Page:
Executive PTSD Programs
Like luxury PTSD facilities, executive PTSD programs offer a high-class treatment experience. For the busy executive who wants to put the effort into recovery but just doesn’t have the time to be completely disconnected from the office, luxury treatment centers offer a great compromise. You can receive treatment in a luxurious facility while having access to the technology you need to stay connected to your work.
Outpatient PTSD Rehab and Treatment Programs
For those whose schedules will not allow for an inpatient treatment program, outpatient PTSD rehab and treatment programs are a great option. These facilities are staffed by knowledgeable healthcare professionals who can help you take the lessons you learn in treatment and transfer them to life at home and work.
Prescription and Over-the-Counter Medications
Prescription medications are commonly prescribed to treat the symptoms of post-traumatic stress disorder and make living with the disorder more manageable. Self-medication with over-the-counter medication can be dangerous, and you should consult your doctor before taking any medication for the treatment of your PTSD symptoms. Over-the-counter medication may be readily available, but taking the wrong medication at the wrong dosage can make your PTSD symptoms worse, and the practice is also dangerous.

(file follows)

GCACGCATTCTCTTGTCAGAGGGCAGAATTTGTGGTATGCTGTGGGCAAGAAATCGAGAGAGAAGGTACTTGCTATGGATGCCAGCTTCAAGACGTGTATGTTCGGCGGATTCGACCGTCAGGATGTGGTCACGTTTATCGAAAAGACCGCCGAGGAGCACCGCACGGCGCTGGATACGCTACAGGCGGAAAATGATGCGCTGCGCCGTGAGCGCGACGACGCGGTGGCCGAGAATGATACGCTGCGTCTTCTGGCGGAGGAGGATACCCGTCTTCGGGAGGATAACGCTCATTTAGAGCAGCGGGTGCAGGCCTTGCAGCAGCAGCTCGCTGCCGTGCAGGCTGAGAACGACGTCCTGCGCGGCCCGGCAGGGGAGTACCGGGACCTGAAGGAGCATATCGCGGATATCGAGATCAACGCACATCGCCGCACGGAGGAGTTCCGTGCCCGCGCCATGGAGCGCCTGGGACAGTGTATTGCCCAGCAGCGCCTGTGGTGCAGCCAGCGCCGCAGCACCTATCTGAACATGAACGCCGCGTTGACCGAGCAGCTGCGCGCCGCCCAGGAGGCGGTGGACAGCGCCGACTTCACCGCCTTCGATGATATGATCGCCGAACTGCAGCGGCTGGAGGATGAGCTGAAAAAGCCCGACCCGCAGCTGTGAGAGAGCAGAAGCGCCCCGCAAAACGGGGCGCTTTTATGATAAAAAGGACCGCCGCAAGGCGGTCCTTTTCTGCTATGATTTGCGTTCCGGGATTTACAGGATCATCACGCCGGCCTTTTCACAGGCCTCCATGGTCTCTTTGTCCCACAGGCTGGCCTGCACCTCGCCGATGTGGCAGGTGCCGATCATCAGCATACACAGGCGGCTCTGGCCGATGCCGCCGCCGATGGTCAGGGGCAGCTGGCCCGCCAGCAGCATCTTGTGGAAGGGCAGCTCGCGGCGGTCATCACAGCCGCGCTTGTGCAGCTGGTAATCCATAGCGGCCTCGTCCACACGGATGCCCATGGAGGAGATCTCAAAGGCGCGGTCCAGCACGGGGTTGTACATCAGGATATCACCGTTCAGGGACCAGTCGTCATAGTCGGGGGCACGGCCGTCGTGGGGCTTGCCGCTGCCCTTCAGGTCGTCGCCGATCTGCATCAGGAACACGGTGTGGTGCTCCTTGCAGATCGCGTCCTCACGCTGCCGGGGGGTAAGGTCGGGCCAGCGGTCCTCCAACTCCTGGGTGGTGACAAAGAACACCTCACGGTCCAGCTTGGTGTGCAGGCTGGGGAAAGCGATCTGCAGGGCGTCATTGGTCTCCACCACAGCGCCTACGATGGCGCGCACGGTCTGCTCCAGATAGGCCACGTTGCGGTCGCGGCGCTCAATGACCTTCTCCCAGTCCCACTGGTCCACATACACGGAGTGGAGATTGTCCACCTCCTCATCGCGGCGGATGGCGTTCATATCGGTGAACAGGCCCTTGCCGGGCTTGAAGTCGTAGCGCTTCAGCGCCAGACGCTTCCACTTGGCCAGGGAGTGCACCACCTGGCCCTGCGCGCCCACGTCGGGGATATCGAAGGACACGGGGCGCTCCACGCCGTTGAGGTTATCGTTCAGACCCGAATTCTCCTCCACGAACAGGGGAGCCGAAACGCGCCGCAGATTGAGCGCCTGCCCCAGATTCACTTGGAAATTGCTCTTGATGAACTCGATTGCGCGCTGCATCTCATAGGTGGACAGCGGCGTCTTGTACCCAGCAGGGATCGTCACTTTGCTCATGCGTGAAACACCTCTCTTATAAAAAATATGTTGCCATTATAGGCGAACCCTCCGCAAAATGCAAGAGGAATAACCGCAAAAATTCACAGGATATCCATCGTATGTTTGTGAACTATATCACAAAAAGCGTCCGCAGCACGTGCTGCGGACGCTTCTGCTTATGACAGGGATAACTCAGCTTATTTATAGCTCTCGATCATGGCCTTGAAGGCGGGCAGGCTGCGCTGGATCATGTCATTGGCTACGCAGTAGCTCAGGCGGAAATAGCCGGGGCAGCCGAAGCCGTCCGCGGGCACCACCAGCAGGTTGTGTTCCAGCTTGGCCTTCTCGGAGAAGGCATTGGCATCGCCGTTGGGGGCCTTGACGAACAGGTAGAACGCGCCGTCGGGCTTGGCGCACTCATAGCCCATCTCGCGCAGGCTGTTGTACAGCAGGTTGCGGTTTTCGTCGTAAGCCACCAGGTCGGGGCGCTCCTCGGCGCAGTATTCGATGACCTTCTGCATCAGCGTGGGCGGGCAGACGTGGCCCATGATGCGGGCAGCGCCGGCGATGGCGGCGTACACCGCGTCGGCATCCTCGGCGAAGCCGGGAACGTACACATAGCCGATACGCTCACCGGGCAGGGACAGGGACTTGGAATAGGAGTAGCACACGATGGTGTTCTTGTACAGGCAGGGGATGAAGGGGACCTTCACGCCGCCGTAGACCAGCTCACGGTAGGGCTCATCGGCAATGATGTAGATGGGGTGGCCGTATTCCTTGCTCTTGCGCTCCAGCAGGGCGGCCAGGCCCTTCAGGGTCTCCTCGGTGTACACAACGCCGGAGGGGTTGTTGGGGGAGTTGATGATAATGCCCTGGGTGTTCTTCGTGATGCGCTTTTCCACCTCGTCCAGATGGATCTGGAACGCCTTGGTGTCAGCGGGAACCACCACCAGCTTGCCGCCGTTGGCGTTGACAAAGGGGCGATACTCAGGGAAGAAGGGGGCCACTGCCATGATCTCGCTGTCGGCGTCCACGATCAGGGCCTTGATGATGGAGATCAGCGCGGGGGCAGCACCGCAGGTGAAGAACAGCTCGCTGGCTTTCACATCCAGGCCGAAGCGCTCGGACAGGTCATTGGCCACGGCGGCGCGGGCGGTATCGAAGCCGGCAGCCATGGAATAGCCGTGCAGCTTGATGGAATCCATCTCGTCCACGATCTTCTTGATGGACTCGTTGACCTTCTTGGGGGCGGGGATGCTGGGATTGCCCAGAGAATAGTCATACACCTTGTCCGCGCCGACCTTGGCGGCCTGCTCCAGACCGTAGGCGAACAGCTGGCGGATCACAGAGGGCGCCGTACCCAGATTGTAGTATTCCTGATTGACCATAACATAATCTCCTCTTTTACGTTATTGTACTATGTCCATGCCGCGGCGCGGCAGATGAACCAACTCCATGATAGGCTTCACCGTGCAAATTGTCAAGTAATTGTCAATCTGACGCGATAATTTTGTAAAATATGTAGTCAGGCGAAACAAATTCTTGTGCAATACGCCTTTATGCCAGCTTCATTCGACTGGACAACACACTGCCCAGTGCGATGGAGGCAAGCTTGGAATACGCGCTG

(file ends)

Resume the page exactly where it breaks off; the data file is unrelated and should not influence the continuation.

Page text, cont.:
PTSD and substance abuse unfortunately have a high rate of comorbidity. The Department of Veterans Affairs reports that 20 percent of those who suffer from PTSD also suffer from a substance abuse problem. Many victims of trauma turn to drugs or alcohol to cope with the symptoms of PTSD and to avoid the perceived stigma of seeking treatment. Substance abuse may seem to be a way out in the beginning, but the improper use of drugs and alcohol to treat PTSD can only mask the symptoms for a little while. To experience true recovery, it is necessary to seek professional treatment from a licensed mental health professional. Attempts at self-medication with either prescription drugs or over-the-counter medications will only lead to more problems and deeper depression.